Delight the customer

At an annual Microsoft company meeting early in my Microsoft career (likely around 1999), Steve Ballmer interrupted the lively flow of the event to read a few letters that had been sent to him from executives around the world. As I recall, Microsoft technology was not working perfectly for these customers, and they weren’t happy. After he read the letters, Steve broke into a speech about “delighting the customer” – a mantra he adopted for some time, and I continue to use to this day. Unfortunately, while that credo ran for a few years, I distinctly remember not hearing it for the last several years of my career at Microsoft before I left in 2004. Instead, the saying I remember hearing more was about shareholder value. Perhaps I over-remember the negative aspects, but that’s what sticks in my head.

My father helped me land my first job as a teenager. I worked at a Taco Bell in Montana that was privately owned. While many corporate-owned and franchised stores had a very forgiving policy on taco sauce packets (the customer always being right and all) and offered free refills, we included only two packets of hot sauce unless you paid for more, and had the soda fountain behind the counter – refills weren’t full-price, but they weren’t free either. The owner was steadfast about these policies, and became quite irate if you violated them – even when a customer became upset at these policies that differed wildly from any other Taco Bell they had ever been to. I hated it, and so did my peers, and our customers.

As I’ve mentioned before, my first job after college was selling VW’s and Subarus. The dealership I worked at was notoriously stingy, and they would “roll you” as the terminology for selling you a car goes, without floor mats (even the ones that had come in the car from the manufacturer) or a full tank of gas – unless the customer specifically asked for them. Customers would inevitably leave the dealership pissed, and possibly in a position where they wouldn’t be likely to return to us in the future for sales or service. Inevitably, I decided to play a few games with the sales process, and began telling customers, “You’re going to want to ask me about floor mats and a full tank of gas.” Inevitably, they’d reply back, “What about floor mats and a full tank of gas?” – and I’d say, “Great! We’ll make sure you’ve got floor mats and a full tank of gas.” It didn’t come out of my pocket in the sale, and frankly, I felt it wasn’t the dealership’s money to keep. More important to me, I even understood then that sales is all about making your customer feel great about their purchase – not making your customer feel like they just got shafted. Customers don’t tell friends, “Hey, I got shafted at that dealership on floor mats and gas. You should buy your car there.” No. They don’t do that.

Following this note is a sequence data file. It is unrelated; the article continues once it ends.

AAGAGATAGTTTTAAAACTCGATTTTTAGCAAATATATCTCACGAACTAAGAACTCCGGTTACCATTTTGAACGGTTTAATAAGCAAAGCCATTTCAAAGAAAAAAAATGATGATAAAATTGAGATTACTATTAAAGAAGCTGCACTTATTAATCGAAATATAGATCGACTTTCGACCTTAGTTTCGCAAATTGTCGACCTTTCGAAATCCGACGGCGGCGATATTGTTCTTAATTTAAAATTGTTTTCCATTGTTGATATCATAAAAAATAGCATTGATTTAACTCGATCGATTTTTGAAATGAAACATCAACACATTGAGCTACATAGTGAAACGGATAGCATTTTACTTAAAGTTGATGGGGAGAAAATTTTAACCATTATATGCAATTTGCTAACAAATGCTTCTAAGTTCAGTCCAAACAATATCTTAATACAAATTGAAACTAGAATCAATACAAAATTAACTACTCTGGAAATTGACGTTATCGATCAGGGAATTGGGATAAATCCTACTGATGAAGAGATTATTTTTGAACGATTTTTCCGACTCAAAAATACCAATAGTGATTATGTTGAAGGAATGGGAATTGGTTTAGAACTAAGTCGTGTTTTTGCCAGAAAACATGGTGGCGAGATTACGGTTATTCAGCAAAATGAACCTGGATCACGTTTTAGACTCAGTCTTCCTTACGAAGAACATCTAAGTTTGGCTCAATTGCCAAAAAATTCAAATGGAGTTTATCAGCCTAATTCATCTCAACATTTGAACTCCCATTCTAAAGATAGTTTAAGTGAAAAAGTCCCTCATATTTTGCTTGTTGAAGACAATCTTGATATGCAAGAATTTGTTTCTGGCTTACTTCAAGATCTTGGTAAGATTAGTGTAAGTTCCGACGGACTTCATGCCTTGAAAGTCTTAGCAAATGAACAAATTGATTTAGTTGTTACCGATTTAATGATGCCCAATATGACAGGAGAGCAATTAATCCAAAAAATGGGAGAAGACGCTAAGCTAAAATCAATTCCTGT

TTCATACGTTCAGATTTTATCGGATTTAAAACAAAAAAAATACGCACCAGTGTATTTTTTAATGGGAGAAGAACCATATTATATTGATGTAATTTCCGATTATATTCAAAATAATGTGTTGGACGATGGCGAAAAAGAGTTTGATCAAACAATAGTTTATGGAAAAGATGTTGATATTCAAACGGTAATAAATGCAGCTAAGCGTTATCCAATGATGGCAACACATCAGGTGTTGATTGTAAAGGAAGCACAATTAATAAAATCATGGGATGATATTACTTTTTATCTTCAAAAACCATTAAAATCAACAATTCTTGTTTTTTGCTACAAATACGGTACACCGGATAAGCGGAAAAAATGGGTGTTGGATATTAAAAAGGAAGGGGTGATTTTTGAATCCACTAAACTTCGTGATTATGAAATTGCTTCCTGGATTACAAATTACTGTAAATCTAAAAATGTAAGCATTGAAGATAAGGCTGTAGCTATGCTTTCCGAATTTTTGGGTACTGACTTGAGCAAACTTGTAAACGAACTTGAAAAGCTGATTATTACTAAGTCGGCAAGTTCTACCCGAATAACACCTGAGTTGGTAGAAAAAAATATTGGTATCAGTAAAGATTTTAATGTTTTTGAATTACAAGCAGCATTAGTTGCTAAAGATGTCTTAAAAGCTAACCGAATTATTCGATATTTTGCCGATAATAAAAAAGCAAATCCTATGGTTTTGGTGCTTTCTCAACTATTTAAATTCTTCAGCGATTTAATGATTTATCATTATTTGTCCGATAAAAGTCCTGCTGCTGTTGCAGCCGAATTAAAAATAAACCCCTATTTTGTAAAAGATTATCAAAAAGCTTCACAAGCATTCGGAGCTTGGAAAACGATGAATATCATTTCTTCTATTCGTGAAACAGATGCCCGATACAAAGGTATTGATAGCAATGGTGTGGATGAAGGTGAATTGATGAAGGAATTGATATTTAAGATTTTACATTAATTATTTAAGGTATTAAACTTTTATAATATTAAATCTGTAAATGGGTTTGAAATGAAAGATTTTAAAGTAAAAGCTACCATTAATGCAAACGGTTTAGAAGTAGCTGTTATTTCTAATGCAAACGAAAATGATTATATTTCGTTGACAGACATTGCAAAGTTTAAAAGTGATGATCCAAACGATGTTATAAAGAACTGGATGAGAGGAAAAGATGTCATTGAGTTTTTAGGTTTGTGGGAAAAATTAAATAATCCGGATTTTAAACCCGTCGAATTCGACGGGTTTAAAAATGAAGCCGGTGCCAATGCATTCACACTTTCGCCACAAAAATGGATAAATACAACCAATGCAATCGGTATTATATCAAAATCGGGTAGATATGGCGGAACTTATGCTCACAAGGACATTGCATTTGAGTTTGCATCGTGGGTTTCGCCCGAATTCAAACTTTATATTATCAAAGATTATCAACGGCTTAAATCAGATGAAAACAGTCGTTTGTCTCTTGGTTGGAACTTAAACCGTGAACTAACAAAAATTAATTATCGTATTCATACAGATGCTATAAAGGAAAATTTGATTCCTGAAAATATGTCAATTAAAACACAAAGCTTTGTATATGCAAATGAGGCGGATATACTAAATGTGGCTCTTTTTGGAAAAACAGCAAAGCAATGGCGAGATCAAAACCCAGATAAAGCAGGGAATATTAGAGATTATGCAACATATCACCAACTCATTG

For the past year or so, my VW GTI has had a slow leak in a tire on the driver’s side. Whenever the temperature dropped, I knew that the tire pressure management system (TPMS) would kick in and tell me that the tire had finally dropped enough pressure to be a problem. For the last 3 days beginning on Friday, this has gotten progressively worse, and I’ve had to inflate the tire every day (yes, I’m getting it fixed tomorrow).

On my way to work, in the northern end of Kirkland, there’s a 76 gas station that offers incredible service. Most importantly for me, they offer free air and water for your car if you need it – no purchase necessary.

This last Saturday morning, I had to stop by my office in Kirkland to pick up a coat that I had left there before my eldest daughter and I went skiing. As we left, I realized I needed to inflate the tire before I left town. I looked in my wallet, knowing I would have to pay $1.00 at the nearby Shell station to fill up the tire. Only three quarters, and $3 in single bills. Digging deeper, I found two dimes and a nickel. I headed over to the Shell station where I would blow $1 on 20 lbs of pressure for one tire – for the day.

I pulled the car up, and – since the machine only took quarters, headed in to the station for a quarter. The attendant was talking quite loudly on the phone, and even though he saw me, continued rambling on his (personal) call while I waited at the counter… for a quarter. After a minute or so, he asked, “What do you need?” in a terse tone. I said, “Need to swap this change for a quarter for the air machine.” He huffed at me, got up, opened the till and swapped my change do a quarter. I left, filled up the tire, got in the car, and told my daughter, “I’m never stopping here again for air – or gas.

I don’t have a problem with someone charging me for air or water. It’s their business. But then don’t be an a-hole when the extent of my transaction with you for the day is that purchase of air. The 76 station in Kirkland gives away air and water. Not because buying that equipment or running those services is free. No, it’s a loss leader. You give those away and when a customer needs gas, they’ll keep you front of mind. Delight your customer. Tonight, as I drove home, I had to fill up my tire again before I can take it in for service in the morning. I stopped and filled up my gas tank while I was there as thanks to them.

When you nickel and dime your customers, you make their lives more complex, you can frustrate them, and make them angry and vengeful. They don’t forget that. When you treat your customers with respect – and go out of your way to help them – they also don’t forget that. Delight your customers.

 

 

 

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